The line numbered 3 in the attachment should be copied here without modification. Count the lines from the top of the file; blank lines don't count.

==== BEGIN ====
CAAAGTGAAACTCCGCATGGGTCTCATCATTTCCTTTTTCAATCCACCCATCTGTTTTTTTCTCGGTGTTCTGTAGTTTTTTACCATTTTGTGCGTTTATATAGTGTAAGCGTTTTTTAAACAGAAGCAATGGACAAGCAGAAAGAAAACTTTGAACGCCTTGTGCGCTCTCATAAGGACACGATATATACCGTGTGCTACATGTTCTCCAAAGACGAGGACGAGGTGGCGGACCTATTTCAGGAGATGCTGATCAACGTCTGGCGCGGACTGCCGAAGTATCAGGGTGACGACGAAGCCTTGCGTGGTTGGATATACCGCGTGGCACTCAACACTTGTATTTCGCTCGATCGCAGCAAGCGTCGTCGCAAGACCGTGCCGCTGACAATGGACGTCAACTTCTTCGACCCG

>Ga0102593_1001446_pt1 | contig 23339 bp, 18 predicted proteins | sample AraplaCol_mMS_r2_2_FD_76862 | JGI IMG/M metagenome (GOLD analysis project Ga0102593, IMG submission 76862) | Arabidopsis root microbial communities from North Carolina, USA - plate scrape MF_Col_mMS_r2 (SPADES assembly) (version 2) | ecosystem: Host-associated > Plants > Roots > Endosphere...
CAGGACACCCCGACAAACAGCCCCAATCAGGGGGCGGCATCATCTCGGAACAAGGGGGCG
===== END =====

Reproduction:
CAGGACACCCCGACAAACAGCCCCAATCAGGGGGCGGCATCATCTCGGAACAAGGGGGCG